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Rocket that will carry cargo ship test launched

Published on NewsOK Modified: April 21, 2013 at 6:40 pm •  Published: April 21, 2013

Unlike the SpaceX's Dragon capsule, the Orbital cargo ship is not designed to return with experiments or other items from the space station. Instead, plans call for filling the Cygnus ship with garbage that would be incinerated with the vessel upon reentry into Earth's atmosphere. That's also what Russian, European and Japanese cargo ships do.

Orbital had hoped to begin its rocket launches under the commercial resupply program in 2011, but faced a series of delays. That included a delay in the completion of its launch pad at NASA's Wallops Flight Facility on the Virginia coast. That pad was built specifically for Orbital and is owned by the Virginia Commercial Space Flight Authority. The pad wasn't delivered to the company until October.

Following Sunday's launch, Culbertson declined to get into specifics about what caused all the delays over the past two years.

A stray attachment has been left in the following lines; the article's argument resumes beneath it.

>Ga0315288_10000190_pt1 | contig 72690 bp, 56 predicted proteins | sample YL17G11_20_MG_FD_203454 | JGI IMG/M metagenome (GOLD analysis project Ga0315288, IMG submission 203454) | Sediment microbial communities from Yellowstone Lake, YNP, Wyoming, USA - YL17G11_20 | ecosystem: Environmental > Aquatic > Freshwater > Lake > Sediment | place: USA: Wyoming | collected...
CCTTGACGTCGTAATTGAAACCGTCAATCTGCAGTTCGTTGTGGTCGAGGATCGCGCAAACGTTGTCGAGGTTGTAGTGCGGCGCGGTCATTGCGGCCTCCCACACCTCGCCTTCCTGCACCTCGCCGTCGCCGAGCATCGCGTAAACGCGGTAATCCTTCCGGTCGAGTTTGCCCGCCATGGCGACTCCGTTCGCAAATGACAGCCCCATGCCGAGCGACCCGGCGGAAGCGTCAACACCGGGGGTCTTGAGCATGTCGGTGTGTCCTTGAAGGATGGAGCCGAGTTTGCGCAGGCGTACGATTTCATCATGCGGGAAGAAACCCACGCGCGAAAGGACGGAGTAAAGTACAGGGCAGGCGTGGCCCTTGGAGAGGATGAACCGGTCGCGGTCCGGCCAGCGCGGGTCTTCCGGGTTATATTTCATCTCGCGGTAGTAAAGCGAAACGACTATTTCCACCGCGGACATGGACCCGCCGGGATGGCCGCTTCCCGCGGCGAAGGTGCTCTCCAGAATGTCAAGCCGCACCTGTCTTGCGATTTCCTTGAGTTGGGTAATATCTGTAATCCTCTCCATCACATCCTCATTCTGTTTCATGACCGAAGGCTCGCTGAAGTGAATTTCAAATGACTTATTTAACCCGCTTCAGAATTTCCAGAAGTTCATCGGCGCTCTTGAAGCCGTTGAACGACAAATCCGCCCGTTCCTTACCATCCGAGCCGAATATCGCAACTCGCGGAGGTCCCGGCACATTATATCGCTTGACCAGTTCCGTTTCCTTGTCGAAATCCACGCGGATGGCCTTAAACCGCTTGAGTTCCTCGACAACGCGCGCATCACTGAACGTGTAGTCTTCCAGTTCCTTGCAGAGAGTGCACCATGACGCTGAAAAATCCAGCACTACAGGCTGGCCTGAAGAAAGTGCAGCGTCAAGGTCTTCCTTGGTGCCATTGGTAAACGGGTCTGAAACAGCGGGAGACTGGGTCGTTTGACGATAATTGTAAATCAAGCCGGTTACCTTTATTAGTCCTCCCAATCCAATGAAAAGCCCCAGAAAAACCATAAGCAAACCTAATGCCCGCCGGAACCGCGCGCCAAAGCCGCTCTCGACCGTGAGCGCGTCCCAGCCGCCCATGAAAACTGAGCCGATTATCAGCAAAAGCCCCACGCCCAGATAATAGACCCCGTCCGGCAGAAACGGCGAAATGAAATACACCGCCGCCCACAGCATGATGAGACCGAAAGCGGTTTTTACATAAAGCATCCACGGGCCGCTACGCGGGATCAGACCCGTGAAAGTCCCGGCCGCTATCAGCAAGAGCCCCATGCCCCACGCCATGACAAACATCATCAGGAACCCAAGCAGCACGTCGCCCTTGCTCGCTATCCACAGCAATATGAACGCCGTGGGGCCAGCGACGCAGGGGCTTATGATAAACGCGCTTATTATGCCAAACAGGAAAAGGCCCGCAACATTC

"Rockets are hard. Space flight is difficult and getting off the ground is a real challenge for whatever team is trying to do it," he said. "The way I look it is we are on a new schedule now and we're on schedule."

NASA, meanwhile, is looking to private companies to start sending astronauts to the space station in coming years. Orbital is not in the running for that work though SpaceX, based in Hawthorne, Calif., is working to modify its Dragon capsules to transport astronauts. A handful of U.S. companies are competing for that assignment. Until then, U.S. astronauts are hitching rides to the International Space Station on Russian Soyuz rockets.

"With NASA focusing on the challenging and exciting task of sending humans deeper into space than ever before, private companies will be crucial in taking the baton for American cargo and crew launches into low-Earth orbit," John Holdren, assistant to the president for science and technology, said in a blog post on the White House's website congratulating Orbital.

Sunday's launch drew scores of onlookers to Wallops Island's visitor center on the mainland several miles away, where people set up blankets and camp chairs near marshland to view the launch. Road signs also directed rocket launch fans to nearby Assateague Island, where the rocket launch could be seen from the beach.

For Mike Horocofsky of Rock Hall, Md., it was his third time making the drive down to the Virginia facility in hopes of seeing Antares lift off.

"I'd rather be doing this than anything else. It's just something I've enjoyed since I was a boy," Horocofsky said several hours before the launch, while setting up chairs for himself and his wife.


Brock Vergakis can be reached at